All in all, the Russian long-term assessment of the international situation is proving to be lucid. Ukraine has worn out its welcome in the Western bloc and after calling for Regime Change in Russia, Washington now openly wishes for Regime Change in Kyiv because of the obvious corruption and incompetence of the Zelensky regime mined by worsening divisions and rivalries. European countries are quietly pressing for a peace agreement and wish to restore economic relations with the Russian Federation. Israel’s discreet but substantial support of Ukraine and Tel Aviv’s past attempts to overthrow Assad’s rule in Syria have hurt the Jewish State which now has to deal with a resentful Kremlin, broadly aligned with Tehran, Damascus, and even with Riyadh. The US on the other hand is facing an existential economic and socio-political crisis that will make it increasingly impotent outside the North American continent. Russia’s drive for greater economic relations with East, South, and West Asia (particularly with India, Iran, Turkey and the Gulf, but also with ASEAN nations and North Korea) is quietly bearing fruit while the European Union withers and drifts to the periphery of the global arena. Ukraine, increasingly isolated as a result of her de facto military defeat and ruin, and of the widening West Asian conflict, will have to sue for peace.
If one reads some of the statements made by the Russian leadership on the one hand and major Western statesmen on the other, from early 2022, it cannot be denied that the Kremlin’s anticipations have turned to be prescient while the NATO camp’s forecasts were based on wishful thinking.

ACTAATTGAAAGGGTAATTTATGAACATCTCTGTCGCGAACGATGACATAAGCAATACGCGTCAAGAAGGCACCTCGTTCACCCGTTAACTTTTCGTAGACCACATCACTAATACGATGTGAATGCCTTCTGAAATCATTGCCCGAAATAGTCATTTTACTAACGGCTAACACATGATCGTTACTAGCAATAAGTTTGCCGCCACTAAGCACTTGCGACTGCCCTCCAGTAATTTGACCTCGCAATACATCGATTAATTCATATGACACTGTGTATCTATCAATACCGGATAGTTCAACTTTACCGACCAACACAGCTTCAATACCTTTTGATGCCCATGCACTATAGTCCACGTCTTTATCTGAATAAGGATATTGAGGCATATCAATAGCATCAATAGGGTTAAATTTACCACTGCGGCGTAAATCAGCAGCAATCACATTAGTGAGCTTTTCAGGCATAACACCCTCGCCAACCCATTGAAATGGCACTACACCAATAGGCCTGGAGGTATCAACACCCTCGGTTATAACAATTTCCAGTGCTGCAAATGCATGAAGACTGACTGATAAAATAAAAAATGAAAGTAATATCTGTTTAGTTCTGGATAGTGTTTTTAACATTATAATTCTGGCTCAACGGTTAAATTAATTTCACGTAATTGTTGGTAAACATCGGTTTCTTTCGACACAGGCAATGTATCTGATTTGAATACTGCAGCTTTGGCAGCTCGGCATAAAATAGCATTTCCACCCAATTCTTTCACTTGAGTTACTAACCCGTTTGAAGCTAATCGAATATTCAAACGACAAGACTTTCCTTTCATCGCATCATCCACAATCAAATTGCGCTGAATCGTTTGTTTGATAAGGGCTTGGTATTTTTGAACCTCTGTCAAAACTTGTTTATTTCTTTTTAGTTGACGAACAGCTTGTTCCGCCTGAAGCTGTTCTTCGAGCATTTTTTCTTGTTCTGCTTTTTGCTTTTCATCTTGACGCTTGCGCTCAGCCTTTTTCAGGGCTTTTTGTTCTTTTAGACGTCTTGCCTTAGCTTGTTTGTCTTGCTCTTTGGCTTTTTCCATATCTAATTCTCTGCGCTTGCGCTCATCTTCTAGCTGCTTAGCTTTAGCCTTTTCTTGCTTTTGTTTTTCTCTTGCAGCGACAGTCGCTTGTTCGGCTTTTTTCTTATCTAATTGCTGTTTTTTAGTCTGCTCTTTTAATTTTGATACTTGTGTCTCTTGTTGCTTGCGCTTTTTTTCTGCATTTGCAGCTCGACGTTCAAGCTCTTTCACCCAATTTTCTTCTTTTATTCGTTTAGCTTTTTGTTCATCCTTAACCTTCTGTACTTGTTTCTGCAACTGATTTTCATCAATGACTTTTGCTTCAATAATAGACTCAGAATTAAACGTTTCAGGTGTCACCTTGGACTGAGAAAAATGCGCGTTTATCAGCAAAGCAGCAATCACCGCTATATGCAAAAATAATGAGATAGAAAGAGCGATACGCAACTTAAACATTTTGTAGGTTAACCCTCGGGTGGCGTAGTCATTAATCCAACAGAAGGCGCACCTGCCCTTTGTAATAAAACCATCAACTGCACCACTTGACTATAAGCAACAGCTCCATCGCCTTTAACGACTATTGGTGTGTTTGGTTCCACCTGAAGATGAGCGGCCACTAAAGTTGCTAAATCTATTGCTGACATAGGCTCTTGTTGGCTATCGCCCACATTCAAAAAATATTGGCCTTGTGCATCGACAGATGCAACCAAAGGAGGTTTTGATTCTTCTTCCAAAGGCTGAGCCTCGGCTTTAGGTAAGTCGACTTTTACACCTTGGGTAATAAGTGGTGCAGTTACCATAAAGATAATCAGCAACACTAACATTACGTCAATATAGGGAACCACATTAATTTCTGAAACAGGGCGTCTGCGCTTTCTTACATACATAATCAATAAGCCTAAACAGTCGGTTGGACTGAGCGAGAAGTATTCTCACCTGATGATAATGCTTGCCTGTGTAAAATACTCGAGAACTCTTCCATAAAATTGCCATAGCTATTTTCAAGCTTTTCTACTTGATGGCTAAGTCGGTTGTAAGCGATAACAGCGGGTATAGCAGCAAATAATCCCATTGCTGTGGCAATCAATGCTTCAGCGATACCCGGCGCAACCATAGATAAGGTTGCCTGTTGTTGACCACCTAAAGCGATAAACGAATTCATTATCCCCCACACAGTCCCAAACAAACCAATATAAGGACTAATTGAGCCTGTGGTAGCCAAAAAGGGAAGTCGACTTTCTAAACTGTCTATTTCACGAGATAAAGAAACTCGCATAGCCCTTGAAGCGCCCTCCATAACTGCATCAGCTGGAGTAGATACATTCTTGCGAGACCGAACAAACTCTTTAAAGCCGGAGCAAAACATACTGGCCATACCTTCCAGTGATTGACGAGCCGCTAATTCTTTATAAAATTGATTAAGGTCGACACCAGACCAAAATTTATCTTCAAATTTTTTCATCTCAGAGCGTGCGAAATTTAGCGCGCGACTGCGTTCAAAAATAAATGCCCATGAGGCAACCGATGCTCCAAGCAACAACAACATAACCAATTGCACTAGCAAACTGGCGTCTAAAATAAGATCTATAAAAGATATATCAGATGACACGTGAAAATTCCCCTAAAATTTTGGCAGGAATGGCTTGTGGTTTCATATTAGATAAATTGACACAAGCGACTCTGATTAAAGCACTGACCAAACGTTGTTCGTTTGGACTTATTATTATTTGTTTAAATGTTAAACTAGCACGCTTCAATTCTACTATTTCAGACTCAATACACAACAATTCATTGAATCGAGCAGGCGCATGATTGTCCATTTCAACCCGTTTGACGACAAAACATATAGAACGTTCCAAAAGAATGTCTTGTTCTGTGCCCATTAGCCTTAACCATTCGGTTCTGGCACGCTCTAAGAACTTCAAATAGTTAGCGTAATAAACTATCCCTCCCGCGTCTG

Whatever people believe or wish to believe in other countries, most Russians are convinced that defeating Ukraine was critical to their own national sovereignty and territorial integrity. The Kyiv regime, under Poroshenko and Zelensky was, and is still a pawn in the hands of American Neo-Cons who promoted and revanchist Neo-Nazi, anti-Russian movements in order to weaken and subvert Putin’s government, guilty of rejecting Anglo-Saxon supremacy and of creating vital economic bonds with the major EU member-states to the detriment of Anglo-American interests.
The first step in the NATO offensive was the attempt to expel Russia from Crimea and the Black Sea and to foster separatism on an ethno-linguistic basis. The rejection by many Russophones in the Donbass and in Crimea of the Ukrainian putschist regime was criminalized by the rulers in Kyiv, unlike Albanian irredentism in Kosovo that had been fostered by the West, following the induced breakup of the Yugoslav Federation a few years earlier. The double standards were not accepted in Moscow and neither was the Western bloc’s claim to be the sole judge of conflicts between other parties, backed by a self-appointed mandate to intervene in the domestic affairs of other states. Putin made it clear that there would be no peace until the Atlanticists subscribed to a common security architecture for Europe, implying Ukraine’s neutrality and the cessation of NATO’s expansion.
What Russia wants is clear from the time when Putin made his famous speech at the Munich security conference in 2007. The USA and its allies did not listen to him then but will probably have to come to the negotiating table sooner or later if they don’t want to bear any longer the ominous consequences that have befallen them. The war in Ukraine is only one battle in the wider confrontation between a declining global hegemon and those who no longer have to yield to him.